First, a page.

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2015 What explains public support for climate policies? A review of empirical and experimental studies[disponible en anglès]

2015 Socially sustainable degrowth as a social–ecological transformation: repoliticizing sustainability[disponible en anglès]

2015 Bolivia set to violate its protected areas[disponible en anglès]

2015 What if solar energy becomes really cheap? A thought experiment on environmental problem shifting[disponible en anglès]

Between science and activism: learning and teaching ecological economics with environmental justice organisations

2011, LOCAL ENVIRONMENT - número/volum 1/16 - ISSN: 1354-9839 - Pàgines 17-36 - DOI 10.1080/13549839.2010.544297

Autors de l'ICTA:
Marta Conde Puigmal, Julien-François Gerber, Hali Healy, Joan Martínez Alier, Beatriz Rodríguez-Labajos, Leah Temper, Mariana Walter

Tots els autors:
Joan Martinez-Alier; Hali Healy; Leah Temper; Mariana Walter; Beatriz Rodriguez-Labajos; Julien-François Gerber; Marta Conde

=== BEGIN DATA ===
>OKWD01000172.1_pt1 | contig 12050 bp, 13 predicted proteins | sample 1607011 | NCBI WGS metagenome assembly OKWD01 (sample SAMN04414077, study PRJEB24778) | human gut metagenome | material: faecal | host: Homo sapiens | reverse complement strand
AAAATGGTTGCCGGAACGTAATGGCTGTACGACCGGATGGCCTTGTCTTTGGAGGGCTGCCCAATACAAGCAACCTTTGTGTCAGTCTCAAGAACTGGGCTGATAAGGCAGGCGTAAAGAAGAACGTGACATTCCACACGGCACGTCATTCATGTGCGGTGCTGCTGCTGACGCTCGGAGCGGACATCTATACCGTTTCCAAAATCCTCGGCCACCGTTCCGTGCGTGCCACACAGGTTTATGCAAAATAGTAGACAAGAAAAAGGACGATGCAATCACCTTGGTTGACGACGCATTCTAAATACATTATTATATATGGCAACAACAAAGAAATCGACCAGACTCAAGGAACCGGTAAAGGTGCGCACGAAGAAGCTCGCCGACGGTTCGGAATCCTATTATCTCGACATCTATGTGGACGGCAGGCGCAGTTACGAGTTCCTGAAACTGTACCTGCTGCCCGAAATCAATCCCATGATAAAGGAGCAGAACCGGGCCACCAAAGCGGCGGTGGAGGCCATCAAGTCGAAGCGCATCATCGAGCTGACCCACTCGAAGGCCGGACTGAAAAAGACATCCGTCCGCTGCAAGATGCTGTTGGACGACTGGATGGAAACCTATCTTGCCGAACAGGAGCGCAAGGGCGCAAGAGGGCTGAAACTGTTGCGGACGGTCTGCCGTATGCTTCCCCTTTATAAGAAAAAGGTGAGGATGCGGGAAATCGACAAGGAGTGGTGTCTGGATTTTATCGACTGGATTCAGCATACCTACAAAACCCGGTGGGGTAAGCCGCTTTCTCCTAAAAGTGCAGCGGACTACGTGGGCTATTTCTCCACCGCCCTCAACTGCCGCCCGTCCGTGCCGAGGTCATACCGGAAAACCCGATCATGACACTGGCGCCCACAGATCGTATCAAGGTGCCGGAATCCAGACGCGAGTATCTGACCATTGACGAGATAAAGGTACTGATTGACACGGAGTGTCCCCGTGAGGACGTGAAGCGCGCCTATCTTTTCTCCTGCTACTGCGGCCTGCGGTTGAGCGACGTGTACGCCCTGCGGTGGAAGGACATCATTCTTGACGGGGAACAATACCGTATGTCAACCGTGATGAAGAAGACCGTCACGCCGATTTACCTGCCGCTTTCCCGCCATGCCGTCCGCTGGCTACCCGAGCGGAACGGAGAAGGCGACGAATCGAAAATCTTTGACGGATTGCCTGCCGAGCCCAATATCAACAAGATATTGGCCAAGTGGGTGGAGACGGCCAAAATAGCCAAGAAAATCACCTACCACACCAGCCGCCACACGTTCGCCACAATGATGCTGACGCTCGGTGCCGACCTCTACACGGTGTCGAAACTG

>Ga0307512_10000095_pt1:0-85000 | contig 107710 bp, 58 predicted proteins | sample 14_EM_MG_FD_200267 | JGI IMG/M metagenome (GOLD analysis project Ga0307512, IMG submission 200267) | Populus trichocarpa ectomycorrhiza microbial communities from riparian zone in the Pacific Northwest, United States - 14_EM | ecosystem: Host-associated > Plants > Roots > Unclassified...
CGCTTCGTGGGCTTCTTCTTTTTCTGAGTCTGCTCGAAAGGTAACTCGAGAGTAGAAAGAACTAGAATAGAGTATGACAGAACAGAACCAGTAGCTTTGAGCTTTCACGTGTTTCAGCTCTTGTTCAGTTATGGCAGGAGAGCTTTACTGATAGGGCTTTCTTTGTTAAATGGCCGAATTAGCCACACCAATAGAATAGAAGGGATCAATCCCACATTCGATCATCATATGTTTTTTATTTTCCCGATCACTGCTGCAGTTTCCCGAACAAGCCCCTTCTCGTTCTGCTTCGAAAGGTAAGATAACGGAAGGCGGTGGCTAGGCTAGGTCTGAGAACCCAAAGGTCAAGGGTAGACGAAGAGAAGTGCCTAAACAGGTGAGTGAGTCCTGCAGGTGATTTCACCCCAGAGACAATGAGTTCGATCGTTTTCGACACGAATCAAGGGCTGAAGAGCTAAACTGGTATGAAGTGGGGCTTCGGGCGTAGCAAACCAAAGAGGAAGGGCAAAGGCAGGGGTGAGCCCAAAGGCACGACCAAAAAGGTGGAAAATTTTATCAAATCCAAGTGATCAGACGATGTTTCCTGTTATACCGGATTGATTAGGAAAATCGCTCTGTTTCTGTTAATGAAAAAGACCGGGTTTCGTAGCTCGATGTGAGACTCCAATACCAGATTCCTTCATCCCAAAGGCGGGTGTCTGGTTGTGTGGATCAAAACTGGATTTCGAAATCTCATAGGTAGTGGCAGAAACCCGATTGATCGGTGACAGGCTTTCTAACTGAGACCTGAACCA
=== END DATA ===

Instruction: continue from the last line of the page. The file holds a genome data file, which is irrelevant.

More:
Activists are motivated by interests and values, making use only of the evidence that supports their arguments. They are not dispassionate as scientists are supposed to be. There is therefore something antithetical between science and activism. Nevertheless, environmental justice organisations (EJOs) have accumulated stocks of activist knowledge of great value to the field of ecological economics, which sometimes becomes available to academics and influences public policies. Vice versa, some concepts and methods from ecological economics are useful in practice to EJOs. In this paper, we use the knowledge built through the European Commission-funded projects Civil Society Engagement with Ecological Economics and Environmental Justice Organisations, Liabilities and Trade to understand the relations between academic theories such as ecological economics and political ecology and activist practice in EJOs. Some work by researchers in ecological economics and political ecology can be understood as activism-led science, while EJOs sometimes carry out science-led activism. A dialectic and dynamic relation drives the interactions between academics and practitioners focused on ecological distribution conflicts. An interactive process exists between knowledge production and knowledge use, in which one furthers the other thanks to the relations built over time between scholars and practitioners.

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